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Planning a road trip how many hours a day should one drive?

Planning a road trip how many hours a day should one drive?

Old Nov 2nd, 2016, 05:05 PM
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Planning a road trip how many hours a day should one drive?

So I'm planning a road trip for this up coming summer. This will be my first road trip as an adult and I'm not sure how many hours I should plan on driving each day. The trip will start in Seattle Wa, then to Yellowstone WY, then to Oklahoma City, then finally up to Mount Rushmore SD then back home to Seattle. Each destination on the way there is about 12-13 hours. I was hoping to prebook hotels so I don't have to stress about it the day of. The most I've driven at one time was 4.5 hours. Some feedback about my trip would greatly be appreciated.
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Old Nov 2nd, 2016, 05:40 PM
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There isn't a correct answer to how many hours. It is as many hours as you want. And there things like accidents, road construction, detours, etc. that can have a big impact on your time and distance. Second, you may want to do some sightseeing along the way and that isIf you need a time - try 8 hours. Second I would not make reservations in advance.

We use hoteltonight.com when we are traveling. Around 3 pm in the afternoon we will stop for a break - ice cream, coffee, and estimate where will be in two or three hours. Hit the app and see what is available two to three hours down the road. If we like we can make a reservation. Generally by that time of time, the prices are going down and we can get good discount rates. If we cannot find anything we like, push it to four hours.
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Old Nov 2nd, 2016, 05:48 PM
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I totally agree with playing it by ear. I booked us all the way across country from the mid-west but didn't account for relaxing meals, pit stops, etc; and we were getting to our hotel each night at 9 PM! On the way home, we just played it by ear. This was in 1990, before the internet and I planned it all by motel/hotel books and paper maps!! No cell phones or apps! Three week vacation and we only got lost once. Give yourself some time.
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Old Nov 2nd, 2016, 06:13 PM
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I'm not sure I'd play Yellowstone by ear. If it's a weekend, I think you've got a good chance of having no lodging or having to fork out big bucks for a room. I am assuming you have a low budget.

I did a lot of driving as a young adult. I've found that safety wise I can spend 6 hours behind the wheel if solo, 8-10 if I have a companion. How did you feel about that 4.5 hours? Like you could keep going or like you wanted to crawl out of your skin? Was it freeway or two lane highway? Because that 6 hour limit of mine is interstate only- if we're talking twisty mountain roads, it drops to more like 3-4.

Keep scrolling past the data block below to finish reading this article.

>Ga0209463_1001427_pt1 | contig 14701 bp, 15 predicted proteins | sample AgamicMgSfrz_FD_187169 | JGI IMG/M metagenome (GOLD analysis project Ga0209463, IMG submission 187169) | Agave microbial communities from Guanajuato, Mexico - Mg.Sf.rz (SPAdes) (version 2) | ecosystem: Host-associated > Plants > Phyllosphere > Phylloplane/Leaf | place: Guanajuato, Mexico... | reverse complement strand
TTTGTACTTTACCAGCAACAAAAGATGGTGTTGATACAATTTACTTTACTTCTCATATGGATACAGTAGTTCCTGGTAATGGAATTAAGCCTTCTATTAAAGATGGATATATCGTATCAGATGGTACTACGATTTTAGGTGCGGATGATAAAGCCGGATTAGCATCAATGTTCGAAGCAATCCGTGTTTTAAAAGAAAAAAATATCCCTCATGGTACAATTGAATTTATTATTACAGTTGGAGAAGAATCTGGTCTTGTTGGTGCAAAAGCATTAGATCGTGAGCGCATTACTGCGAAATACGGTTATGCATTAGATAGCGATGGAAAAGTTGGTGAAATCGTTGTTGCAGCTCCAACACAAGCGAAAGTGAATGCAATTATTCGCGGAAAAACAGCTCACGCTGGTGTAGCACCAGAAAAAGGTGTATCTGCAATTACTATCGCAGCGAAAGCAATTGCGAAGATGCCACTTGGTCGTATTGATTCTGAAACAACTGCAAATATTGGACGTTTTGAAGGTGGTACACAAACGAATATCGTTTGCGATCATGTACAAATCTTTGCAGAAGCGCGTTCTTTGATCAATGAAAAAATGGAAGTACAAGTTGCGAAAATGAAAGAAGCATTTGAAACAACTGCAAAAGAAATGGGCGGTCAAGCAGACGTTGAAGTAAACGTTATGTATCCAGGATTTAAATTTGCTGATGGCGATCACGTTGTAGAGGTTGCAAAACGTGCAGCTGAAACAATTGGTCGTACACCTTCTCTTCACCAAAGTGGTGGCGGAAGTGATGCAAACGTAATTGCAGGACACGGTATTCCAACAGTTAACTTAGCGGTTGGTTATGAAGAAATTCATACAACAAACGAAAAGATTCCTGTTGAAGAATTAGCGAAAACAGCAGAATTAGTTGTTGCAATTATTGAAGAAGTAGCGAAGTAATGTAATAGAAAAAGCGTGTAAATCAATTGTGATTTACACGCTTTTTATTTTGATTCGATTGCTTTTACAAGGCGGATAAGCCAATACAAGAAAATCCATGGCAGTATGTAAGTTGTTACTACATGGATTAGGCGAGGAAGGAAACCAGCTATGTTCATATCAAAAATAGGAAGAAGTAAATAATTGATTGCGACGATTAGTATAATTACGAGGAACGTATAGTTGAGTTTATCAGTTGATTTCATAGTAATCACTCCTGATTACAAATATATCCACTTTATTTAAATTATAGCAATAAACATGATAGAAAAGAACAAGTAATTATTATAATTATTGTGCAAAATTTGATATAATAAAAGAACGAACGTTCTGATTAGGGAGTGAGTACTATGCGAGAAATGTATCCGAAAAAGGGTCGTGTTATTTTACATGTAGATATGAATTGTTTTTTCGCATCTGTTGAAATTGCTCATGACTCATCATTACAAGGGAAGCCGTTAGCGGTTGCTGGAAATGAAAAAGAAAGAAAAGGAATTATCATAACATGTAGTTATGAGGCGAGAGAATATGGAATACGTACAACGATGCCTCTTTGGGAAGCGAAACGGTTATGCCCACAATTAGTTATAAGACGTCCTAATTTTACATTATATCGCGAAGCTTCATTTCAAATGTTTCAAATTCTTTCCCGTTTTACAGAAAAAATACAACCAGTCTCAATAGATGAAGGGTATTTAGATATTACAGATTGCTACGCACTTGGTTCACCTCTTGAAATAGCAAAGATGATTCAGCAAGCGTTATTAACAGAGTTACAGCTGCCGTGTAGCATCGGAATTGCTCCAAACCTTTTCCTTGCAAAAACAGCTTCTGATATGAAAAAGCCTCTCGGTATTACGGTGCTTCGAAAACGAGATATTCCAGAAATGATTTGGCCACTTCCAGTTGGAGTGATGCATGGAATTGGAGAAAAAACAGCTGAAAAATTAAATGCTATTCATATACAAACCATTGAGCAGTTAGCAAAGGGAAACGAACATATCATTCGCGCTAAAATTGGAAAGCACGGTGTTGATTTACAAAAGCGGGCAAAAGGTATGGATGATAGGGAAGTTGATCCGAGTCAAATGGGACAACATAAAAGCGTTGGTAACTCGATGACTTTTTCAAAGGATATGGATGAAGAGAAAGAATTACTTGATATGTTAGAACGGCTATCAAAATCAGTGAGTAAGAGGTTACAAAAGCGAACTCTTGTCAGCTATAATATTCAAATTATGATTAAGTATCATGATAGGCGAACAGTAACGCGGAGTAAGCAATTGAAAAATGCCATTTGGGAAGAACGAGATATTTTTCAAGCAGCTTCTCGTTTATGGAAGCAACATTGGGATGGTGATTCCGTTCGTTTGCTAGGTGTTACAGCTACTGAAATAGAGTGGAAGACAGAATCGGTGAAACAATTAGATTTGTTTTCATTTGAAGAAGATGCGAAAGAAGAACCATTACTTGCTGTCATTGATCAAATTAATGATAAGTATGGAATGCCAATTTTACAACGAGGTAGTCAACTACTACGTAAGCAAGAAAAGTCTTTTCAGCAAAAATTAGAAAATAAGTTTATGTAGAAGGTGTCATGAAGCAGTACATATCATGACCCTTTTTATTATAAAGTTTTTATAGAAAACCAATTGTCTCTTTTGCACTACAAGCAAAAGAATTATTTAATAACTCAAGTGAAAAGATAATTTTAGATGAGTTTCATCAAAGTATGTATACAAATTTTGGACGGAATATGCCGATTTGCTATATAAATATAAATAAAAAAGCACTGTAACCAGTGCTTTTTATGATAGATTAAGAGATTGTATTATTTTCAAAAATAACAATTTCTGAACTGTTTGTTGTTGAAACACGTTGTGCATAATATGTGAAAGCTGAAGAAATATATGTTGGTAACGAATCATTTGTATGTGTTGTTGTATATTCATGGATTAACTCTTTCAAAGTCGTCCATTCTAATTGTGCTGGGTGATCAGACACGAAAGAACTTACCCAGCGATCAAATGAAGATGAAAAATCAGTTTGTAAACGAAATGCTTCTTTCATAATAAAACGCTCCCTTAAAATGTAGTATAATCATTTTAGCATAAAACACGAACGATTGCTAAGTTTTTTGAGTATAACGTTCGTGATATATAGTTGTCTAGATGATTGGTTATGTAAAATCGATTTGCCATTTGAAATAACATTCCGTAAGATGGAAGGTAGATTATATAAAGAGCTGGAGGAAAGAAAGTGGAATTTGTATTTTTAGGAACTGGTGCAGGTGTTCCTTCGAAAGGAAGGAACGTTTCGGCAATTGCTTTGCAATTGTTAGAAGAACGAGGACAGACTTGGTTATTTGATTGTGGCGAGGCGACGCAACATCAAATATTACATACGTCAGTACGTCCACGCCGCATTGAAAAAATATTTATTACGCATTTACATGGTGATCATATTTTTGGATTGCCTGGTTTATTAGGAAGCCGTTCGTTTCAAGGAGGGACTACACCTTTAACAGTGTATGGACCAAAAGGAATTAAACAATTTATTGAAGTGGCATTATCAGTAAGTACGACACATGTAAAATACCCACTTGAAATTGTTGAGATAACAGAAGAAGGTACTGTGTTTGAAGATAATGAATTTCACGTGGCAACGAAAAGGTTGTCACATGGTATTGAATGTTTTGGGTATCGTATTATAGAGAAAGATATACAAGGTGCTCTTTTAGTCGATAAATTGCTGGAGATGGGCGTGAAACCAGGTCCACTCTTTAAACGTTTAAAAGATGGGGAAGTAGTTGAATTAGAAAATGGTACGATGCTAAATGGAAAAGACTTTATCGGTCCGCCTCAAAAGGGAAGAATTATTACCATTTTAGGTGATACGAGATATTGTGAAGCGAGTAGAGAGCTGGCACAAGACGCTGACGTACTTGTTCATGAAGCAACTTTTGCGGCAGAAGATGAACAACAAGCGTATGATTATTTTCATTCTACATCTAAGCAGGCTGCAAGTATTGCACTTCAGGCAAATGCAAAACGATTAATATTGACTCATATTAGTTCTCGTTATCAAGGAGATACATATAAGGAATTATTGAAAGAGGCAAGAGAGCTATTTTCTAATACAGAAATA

What I would do is look at your route and know where you can break up each long day of driving with hiking or swimming or something.
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Old Nov 2nd, 2016, 06:14 PM
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How long you drive each day depends on the distances you want to travel, whether you feel it is more important for you to get to your intended destination or if you want to make stops along the way and many other factors that vary from individual to individual.

The "best" road trip we ever took was a 6 weeks driving tour through New Zealand. We planned our trip so that we never had more than 5 hours drive time between stopping points (most times it was 4 hours) and we stayed 3 or 4 nights at each stopping point. This allowed us to have leisurely travel between points with the option to make intermediate stops to see sights along the way, stop in small towns for a nice relaxing lunch and to arrive at our destination with enough daylight to settle into our accommodation and familiarize ourself with the "new" area before having a nice dinner. We were able to explore the country at our own pace and fully enjoy a lot of what the country had to offer.
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Old Nov 2nd, 2016, 06:56 PM
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How many days total do you have for the trip? That would be part of how many hours to drive per day.

When we were younger we often did 10 to 14 hour drives to get to places then spend a few days where we were visiting. Now we don't have quite as much stamina and start looking for lodging by 5 pm. If you will be near major highways, you usually can find lodging on the fly, but in the more rural or NP areas you have fewer options.

I would want to have lodging in/near Yellowstone for my time there and would decide on which end of the trip visit there based on the availability of lodging, could be first or last since you will be doing a sort of loop. Yellowstone is huge but if this is to be basically aa quick drive through, then 2 or 3 nights would be ok and it would be fine to stay in different areas each night.

Get a cooler and fill it with snacks, water, soda etc. If you are in some of the less populated areas, fill your gas tank when it starts to get less than half and there is a station.
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Old Nov 2nd, 2016, 08:01 PM
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First, decide what route you want to take from Seattle to Yellowstone, and then for the rest of your trip. Look at the distance which includes crossing mountains (generally more time consuming), and where accommodations, gas stations, places to eat and rest room or rest areas are located en route.

If you are not comfortable driving more than 4.5 hours in a day, that is fine. just break up the trip, find accommodations, and take your time. I would definitely plan out the trip to Yellowstone so that you have accommodations in or near the park.

There is nothing wrong with booking your accommodations in advance if it makes you feel comfortable. this is your trip, and it is one less thing to stress about. just make sure that the distances between stopping places are not overly long for you. you want to enjoy yourself, not feel as if you are driving exhausted. take a look at places along the routes and see which appeal to you and what you would like to see and do.